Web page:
The Penny Press was the term used to describe the revolutionary business tactic of producing newspapers which sold for one cent!
The Penny Press started in 1833, when Benjamin Day founded The Sun, a New York City newspaper.
Day, who had been working in the printing business, started a newspaper as a way to salvage his business. He had nearly gone broke after losing much of his business during a local financial panic caused by the cholera epidemic of 1832.
His idea of selling a newspaper for a penny seemed radical at a time when most newspapers sold for six cents.
Day reasoned that many working-class people were literate, but were not newspaper customers simply because no one had published a newspaper targeted to them.
Besides making the newspaper very affordable, Day instituted another innovation, the newsboy. By hiring boys to hawk copies on street corners, The Sun was both affordable and readily available. People wouldn’t even have to step into a shop to buy it.
Day did not have much of a background in journalism, and The Sun had fairly loose journalistic standards. In 1834 it published the notorious “Moon Hoax,” in which the newspaper claimed scientists had found life on the moon. The story was outrageous and proven to be utterly false. But instead of the ridiculous stunt discrediting The Sun, the public found it entertaining. The Sun became even more popular.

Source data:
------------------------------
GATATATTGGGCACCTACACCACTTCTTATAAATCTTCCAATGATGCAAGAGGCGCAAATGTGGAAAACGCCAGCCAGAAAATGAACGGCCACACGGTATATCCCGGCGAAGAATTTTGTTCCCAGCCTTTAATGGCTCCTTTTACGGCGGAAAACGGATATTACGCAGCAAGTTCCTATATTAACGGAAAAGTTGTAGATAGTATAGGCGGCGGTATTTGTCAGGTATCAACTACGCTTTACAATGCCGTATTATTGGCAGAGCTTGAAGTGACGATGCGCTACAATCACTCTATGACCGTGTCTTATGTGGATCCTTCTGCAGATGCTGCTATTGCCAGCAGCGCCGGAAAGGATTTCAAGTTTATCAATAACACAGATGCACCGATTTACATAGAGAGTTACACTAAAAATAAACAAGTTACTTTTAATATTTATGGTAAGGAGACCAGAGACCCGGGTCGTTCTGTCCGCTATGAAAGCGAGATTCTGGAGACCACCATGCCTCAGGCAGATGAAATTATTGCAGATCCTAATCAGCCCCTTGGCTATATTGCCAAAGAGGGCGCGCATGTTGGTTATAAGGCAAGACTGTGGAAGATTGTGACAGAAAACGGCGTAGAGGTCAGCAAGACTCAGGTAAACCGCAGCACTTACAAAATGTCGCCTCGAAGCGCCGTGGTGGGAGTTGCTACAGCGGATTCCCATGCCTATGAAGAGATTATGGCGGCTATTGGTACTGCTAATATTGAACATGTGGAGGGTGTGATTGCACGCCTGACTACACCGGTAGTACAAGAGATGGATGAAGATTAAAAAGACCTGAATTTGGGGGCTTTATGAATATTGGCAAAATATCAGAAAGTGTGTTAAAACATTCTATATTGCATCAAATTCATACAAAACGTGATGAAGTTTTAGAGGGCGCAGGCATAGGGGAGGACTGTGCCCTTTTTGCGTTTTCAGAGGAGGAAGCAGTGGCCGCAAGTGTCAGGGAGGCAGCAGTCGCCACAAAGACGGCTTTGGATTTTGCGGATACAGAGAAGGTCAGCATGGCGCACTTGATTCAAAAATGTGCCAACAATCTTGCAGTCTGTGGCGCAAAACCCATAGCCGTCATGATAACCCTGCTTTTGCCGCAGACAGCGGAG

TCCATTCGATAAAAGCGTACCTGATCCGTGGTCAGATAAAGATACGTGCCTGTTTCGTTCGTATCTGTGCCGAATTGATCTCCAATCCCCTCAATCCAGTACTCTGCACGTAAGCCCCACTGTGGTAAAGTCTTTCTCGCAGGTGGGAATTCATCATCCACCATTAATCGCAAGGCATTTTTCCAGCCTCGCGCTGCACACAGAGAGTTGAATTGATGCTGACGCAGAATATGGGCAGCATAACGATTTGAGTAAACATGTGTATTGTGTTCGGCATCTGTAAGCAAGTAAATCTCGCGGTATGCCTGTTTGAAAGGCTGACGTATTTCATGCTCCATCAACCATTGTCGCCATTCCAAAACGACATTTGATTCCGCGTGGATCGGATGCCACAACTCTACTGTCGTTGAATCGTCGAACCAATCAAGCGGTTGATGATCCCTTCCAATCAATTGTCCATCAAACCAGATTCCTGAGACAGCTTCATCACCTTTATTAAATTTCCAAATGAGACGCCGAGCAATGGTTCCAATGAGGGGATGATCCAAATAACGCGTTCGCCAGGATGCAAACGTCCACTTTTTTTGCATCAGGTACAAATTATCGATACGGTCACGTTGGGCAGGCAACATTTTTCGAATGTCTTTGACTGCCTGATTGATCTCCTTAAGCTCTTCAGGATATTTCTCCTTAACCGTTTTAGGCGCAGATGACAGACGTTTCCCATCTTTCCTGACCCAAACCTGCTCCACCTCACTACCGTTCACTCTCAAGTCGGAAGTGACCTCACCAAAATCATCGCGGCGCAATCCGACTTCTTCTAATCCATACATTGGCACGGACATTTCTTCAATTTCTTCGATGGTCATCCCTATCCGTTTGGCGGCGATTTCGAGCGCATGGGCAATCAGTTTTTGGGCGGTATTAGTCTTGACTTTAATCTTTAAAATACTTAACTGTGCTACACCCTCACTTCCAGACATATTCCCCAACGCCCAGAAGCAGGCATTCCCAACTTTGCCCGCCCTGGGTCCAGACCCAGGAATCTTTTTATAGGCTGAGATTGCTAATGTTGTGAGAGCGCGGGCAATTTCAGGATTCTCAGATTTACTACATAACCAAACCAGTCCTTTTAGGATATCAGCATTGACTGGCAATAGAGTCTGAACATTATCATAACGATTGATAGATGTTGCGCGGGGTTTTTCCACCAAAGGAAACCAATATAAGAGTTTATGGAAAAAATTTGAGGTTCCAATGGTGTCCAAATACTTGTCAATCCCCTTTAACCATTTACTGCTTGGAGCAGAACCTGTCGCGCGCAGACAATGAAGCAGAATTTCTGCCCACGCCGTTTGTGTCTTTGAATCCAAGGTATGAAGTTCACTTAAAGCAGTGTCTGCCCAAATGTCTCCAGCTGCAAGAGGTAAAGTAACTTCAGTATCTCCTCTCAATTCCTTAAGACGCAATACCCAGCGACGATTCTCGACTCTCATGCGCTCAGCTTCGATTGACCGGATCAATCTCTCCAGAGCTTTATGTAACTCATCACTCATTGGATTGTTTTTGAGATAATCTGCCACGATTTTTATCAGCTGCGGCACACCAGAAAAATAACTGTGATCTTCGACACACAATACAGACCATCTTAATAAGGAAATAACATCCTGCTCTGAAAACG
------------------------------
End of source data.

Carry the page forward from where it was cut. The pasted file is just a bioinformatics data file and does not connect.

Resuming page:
The success of The Sun encouraged James Gordon Bennett to found The Herald, another newspaper priced at one cent. Bennett was quickly successful and before long he could charge two cents for a single copy of his paper.
Subsequent newspapers, including the New York Tribune of Horace Greeley and the New York Times of Henry J Raymond, also began publication as penny papers. But by the time of the Civil War, the standard price of a New York City newspaper was two cents.
By marketing a newspaper to the widest possible public, Benjamin Day inadvertently kicked off a very competitive era in American journalism.